The future of the Pro Bowl has been a front-and-center topic at the NFL Annual Meeting in Phoenix, and structural changes to the financial awards and selection of teams are on the table, a high-ranking league official said Tuesday.
The game also could be moving. The NFL official said the league will have an announcement in the coming days about future locations for the game, and it's possible it could move from Hawaii and rotate to different sites.
The source said the NFL is considering breaking up the compensation structure for the game by halves, or even by quarters, in order to ratchet up the in-game intensity. The league also is considering adding two-minute warnings to end of the first and third quarters, to produce games within the game to create tangible rewards in making every play more important. Rewards for big plays also are a possibility.
The "draft" concept -- which the NHL once used in its all-star game -- is "not a done deal," according to the source, but it's closer to being implemented than the other elements. The league is considering having captains select teams and is working on the mechanics of the proposed change, which would include the timing of the draft, the opportunity to televise the draft, uniforms, team names and rules. The league has a working group that will deal with those details later this week, after the meetings in Phoenix are over.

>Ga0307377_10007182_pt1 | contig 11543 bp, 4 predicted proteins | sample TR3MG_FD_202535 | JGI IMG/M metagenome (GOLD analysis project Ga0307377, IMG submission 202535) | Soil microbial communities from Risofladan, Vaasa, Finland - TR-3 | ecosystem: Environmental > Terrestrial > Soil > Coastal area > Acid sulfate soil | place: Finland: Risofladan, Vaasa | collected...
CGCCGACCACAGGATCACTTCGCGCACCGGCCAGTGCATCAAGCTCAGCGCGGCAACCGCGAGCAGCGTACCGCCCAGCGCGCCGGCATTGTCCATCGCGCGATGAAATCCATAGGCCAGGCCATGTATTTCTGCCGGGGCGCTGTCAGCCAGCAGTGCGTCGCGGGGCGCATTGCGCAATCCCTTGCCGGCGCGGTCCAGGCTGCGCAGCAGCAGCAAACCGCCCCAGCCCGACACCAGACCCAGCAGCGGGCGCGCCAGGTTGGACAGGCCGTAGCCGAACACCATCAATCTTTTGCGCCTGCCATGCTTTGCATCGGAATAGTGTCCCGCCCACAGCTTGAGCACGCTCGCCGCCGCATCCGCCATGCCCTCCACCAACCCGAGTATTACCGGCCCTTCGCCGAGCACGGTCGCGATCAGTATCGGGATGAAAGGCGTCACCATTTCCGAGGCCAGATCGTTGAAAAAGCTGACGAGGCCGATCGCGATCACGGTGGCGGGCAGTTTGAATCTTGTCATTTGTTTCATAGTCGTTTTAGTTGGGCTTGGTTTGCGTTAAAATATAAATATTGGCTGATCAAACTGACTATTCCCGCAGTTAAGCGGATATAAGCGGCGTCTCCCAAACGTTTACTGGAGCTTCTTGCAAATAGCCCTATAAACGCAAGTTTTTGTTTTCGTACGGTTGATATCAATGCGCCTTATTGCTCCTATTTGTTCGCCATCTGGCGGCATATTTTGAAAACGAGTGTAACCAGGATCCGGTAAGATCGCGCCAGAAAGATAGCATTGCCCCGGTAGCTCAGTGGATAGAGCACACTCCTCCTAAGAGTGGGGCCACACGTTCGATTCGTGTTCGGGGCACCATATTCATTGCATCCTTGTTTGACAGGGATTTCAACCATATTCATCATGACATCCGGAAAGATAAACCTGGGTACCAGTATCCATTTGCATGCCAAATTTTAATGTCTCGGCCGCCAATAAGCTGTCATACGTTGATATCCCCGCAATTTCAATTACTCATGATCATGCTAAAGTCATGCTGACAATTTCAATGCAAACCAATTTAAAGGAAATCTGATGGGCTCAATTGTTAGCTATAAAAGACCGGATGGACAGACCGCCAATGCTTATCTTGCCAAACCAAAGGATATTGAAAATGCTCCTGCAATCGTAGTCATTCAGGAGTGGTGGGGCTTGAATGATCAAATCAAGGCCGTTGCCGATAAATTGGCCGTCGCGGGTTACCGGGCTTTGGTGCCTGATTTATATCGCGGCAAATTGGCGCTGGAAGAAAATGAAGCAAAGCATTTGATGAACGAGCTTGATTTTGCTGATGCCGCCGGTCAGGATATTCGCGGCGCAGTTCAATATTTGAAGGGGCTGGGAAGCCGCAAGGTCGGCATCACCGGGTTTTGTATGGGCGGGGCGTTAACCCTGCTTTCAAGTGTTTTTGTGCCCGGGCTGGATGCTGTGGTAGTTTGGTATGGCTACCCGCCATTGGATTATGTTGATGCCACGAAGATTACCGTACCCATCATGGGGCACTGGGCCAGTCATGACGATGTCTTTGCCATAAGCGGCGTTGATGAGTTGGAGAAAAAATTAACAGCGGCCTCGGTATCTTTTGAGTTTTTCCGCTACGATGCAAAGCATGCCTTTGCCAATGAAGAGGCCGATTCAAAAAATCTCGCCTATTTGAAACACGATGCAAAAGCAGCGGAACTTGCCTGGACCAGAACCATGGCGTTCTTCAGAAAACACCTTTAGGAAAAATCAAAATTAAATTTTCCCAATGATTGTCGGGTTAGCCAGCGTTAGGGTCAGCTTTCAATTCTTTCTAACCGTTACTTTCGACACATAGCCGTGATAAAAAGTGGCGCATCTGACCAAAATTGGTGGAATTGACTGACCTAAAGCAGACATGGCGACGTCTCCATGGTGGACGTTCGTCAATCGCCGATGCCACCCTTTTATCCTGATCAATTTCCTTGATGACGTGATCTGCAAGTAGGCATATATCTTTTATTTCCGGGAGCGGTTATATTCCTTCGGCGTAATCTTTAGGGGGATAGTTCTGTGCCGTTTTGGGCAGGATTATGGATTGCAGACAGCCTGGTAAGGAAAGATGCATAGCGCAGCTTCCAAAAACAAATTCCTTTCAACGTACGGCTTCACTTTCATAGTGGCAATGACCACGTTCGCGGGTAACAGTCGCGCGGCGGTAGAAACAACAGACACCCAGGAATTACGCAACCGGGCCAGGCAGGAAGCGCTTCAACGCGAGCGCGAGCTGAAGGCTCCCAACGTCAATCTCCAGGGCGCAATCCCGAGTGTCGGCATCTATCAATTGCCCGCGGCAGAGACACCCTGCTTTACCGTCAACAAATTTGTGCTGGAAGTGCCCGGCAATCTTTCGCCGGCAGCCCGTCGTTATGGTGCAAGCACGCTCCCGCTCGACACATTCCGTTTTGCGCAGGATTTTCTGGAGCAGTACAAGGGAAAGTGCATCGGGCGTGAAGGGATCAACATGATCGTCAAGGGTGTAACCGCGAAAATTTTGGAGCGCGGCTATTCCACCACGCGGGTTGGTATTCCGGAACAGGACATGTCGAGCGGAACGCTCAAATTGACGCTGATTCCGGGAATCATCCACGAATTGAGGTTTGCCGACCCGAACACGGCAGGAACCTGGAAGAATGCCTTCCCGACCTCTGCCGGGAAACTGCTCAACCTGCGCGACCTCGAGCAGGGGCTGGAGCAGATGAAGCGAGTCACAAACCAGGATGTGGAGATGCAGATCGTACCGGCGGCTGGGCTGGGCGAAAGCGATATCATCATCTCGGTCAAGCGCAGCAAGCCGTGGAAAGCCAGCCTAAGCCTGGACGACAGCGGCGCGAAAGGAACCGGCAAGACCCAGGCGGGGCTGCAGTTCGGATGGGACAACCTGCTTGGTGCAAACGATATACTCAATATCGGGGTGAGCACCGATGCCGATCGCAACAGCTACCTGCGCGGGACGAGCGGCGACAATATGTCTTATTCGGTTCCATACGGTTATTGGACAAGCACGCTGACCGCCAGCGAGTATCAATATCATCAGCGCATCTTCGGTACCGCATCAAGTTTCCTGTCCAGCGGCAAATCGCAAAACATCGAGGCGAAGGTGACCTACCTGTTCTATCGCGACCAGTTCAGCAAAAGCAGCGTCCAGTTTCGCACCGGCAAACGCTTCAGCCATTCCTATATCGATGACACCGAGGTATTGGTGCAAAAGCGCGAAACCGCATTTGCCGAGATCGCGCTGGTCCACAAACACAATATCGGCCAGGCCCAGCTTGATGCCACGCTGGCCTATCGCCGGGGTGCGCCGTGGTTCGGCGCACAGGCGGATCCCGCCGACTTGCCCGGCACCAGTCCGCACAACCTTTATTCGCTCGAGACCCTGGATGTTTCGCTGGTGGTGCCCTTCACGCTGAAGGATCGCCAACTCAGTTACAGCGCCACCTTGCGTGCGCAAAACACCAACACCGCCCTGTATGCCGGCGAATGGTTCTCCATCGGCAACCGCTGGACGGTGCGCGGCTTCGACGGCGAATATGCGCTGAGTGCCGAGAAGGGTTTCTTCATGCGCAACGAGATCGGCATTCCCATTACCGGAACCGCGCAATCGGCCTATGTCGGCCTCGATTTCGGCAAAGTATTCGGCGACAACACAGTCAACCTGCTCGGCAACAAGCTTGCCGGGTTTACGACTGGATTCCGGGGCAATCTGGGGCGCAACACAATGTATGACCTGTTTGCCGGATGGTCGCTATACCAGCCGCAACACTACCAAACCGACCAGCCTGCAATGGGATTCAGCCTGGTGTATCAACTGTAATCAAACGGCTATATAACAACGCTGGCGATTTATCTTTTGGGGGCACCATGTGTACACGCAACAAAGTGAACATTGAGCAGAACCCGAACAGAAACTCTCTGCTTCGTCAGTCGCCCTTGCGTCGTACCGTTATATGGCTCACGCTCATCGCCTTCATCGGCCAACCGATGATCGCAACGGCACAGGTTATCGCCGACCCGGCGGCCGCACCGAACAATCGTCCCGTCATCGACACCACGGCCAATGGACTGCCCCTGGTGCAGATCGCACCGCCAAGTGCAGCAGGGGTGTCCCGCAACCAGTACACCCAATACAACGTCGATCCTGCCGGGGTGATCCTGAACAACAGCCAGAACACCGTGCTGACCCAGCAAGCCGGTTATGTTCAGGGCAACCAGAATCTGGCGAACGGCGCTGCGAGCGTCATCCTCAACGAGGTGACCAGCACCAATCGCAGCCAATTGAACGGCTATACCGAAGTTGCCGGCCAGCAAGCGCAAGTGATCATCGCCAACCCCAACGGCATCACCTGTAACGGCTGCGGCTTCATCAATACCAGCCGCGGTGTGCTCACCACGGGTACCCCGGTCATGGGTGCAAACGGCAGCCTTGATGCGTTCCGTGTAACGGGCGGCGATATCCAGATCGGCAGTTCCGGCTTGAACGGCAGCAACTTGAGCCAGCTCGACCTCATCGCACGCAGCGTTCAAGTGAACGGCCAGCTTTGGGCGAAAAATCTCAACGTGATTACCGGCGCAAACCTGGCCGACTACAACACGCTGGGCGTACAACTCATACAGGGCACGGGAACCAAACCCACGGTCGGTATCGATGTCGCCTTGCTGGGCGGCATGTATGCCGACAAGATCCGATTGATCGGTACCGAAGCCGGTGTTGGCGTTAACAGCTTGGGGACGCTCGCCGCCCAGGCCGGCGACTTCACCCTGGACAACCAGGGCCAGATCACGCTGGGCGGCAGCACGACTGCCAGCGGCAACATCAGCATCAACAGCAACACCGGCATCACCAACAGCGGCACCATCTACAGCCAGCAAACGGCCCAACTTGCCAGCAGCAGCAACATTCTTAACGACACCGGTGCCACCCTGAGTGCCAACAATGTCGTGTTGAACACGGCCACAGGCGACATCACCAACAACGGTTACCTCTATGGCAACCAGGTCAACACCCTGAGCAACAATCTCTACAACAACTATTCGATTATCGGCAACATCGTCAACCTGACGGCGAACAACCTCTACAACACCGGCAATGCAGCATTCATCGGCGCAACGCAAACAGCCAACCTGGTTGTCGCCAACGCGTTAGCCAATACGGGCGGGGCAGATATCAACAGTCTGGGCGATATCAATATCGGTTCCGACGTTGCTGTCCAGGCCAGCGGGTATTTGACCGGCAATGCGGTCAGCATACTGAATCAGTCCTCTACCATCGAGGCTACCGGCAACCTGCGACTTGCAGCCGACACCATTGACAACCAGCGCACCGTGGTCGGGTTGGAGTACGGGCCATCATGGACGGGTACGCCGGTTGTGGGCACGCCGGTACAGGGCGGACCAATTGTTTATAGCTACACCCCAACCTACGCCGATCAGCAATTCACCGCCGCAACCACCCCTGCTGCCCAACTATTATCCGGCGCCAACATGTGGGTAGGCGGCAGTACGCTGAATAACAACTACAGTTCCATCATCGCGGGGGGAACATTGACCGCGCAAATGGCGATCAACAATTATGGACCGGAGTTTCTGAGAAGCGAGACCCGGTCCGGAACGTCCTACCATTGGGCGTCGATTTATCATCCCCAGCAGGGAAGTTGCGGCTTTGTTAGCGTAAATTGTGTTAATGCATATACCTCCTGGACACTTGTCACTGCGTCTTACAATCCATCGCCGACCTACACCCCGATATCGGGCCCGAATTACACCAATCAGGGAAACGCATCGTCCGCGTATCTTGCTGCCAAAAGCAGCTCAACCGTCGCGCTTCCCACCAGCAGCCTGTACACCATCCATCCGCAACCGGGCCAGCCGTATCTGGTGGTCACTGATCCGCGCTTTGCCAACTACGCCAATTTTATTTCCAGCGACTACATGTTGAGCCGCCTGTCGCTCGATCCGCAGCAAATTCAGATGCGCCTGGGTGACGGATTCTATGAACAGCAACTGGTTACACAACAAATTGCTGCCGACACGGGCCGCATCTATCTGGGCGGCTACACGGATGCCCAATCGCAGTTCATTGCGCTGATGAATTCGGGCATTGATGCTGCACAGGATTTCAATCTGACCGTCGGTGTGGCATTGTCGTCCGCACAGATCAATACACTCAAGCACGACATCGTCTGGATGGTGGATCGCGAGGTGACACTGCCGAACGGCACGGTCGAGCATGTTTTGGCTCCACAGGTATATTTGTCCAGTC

The one thing that won't change, at least in the short term, is the date of the game. The league plans to keep it during the bye week between the conference championship games and the Super Bowl, citing annual ratings in the 7s since the change was made in 2010. This year's game scored a 7.1 rating and, according to the Boston Globe, drew 12.2 million viewers. While viewership was down 3 percent from the previous year, the Pro Bowl remained the most-watched all-star game of the four major sports.
The league met with the players' union at last month's NFL Scouting Combine to discuss the changes, and the parties have been cooperating with similar goals to keep the game alive and improve it in any way possible. The NFL hopes to have the changes in place for the spring meeting in May.
"There's no sacred cow, expect to make sure that whatever the group pulls together, the competition committee has a chance to review that," the source said. "We know what all the questions are. We don't have all the answers."
The other issue facing both sides is participation. The source says the union has recognized that as a problem and is leading the charge in trying to address it.